115

I have a char in c#:

char foo = '2';

Now I want to get the 2 into an int. I find that Convert.ToInt32 returns the actual decimal value of the char and not the number 2. The following will work:

int bar = Convert.ToInt32(new string(foo, 1));

int.parse only works on strings as well.

Is there no native function in C# to go from a char to int without making it a string? I know this is trivial but it just seems odd that there's nothing native to directly make the conversion.

13 Answers 13

113

Interesting answers but the docs say differently:

Use the GetNumericValue methods to convert a Char object that represents a number to a numeric value type. Use Parse and TryParse to convert a character in a string into a Char object. Use ToString to convert a Char object to a String object.

http://msdn.microsoft.com/en-us/library/system.char.aspx

  • ahh! so there is something native! Odd that it returns a double. I like this answer better. Thanks for pointing it out. – KeithA Apr 28 '09 at 14:35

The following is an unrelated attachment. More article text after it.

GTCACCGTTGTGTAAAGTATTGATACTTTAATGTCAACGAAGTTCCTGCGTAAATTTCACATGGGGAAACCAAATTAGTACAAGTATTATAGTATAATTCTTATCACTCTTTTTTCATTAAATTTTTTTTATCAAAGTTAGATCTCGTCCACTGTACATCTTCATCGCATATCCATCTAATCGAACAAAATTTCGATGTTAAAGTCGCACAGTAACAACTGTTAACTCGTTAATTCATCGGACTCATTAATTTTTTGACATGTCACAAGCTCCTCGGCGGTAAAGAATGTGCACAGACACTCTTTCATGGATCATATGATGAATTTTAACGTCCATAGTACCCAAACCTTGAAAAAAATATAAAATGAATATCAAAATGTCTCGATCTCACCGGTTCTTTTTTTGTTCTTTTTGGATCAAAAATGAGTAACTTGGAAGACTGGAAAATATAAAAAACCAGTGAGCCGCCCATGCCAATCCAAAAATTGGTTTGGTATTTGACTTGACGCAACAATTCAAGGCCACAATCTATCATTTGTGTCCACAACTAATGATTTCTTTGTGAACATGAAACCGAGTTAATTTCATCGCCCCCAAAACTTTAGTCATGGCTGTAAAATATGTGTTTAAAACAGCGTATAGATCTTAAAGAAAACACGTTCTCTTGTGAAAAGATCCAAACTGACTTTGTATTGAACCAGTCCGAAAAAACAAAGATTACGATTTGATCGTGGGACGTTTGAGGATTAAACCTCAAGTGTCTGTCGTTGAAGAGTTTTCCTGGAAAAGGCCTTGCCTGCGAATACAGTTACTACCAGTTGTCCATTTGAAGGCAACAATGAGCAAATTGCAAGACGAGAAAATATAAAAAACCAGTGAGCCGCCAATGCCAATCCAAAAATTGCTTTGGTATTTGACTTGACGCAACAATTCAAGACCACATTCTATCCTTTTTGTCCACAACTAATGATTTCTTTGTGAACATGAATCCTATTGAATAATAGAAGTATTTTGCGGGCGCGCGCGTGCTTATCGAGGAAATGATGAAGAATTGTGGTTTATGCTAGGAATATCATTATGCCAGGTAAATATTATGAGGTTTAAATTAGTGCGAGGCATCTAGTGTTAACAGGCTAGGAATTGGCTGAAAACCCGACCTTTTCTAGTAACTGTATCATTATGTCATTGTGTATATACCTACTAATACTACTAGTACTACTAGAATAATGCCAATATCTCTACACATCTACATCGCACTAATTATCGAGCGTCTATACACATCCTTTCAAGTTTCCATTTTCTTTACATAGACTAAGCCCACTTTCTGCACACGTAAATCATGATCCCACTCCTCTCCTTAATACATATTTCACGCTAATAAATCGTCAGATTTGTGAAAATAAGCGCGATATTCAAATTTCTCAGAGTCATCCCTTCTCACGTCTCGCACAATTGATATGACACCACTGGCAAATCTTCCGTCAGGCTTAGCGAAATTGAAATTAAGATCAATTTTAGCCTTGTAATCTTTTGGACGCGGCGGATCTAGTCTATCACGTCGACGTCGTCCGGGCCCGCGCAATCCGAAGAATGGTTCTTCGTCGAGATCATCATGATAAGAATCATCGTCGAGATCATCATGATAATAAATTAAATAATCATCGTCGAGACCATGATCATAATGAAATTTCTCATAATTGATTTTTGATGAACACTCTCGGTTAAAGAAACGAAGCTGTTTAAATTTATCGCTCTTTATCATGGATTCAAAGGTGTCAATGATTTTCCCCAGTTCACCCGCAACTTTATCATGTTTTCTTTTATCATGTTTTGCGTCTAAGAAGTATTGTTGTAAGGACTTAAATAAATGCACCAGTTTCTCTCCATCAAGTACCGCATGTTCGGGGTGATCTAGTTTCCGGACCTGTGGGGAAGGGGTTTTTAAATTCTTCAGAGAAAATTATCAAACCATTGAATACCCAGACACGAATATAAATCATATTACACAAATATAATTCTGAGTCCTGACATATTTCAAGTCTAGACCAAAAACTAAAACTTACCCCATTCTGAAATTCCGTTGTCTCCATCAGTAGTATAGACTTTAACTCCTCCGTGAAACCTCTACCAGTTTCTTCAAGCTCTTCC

• 69
    @KeithA: There's a reason for it to return double: char.GetNumericValue('¼') yields 0.25. The joys of Unicode... ;-) – Heinzi Jun 26 '12 at 10:09
  • This is not an answer that answers the actual question, Char.GetNumericValue('o'), Char.GetNumericValue('w') and any non numerical char will always return -1 - Jeremy Ruten has posted the correct answer – Rusty Nail Jan 26 '17 at 8:20
  • 2
    @RustyNail in the case of the original question - asking specifically where he knows the char represents a number - this is the right answer – mmcrae Feb 16 '18 at 19:45
  • @mmcrae I don't think so - the original question asks for char to int without using string first. – NetMage Mar 25 at 20:31
124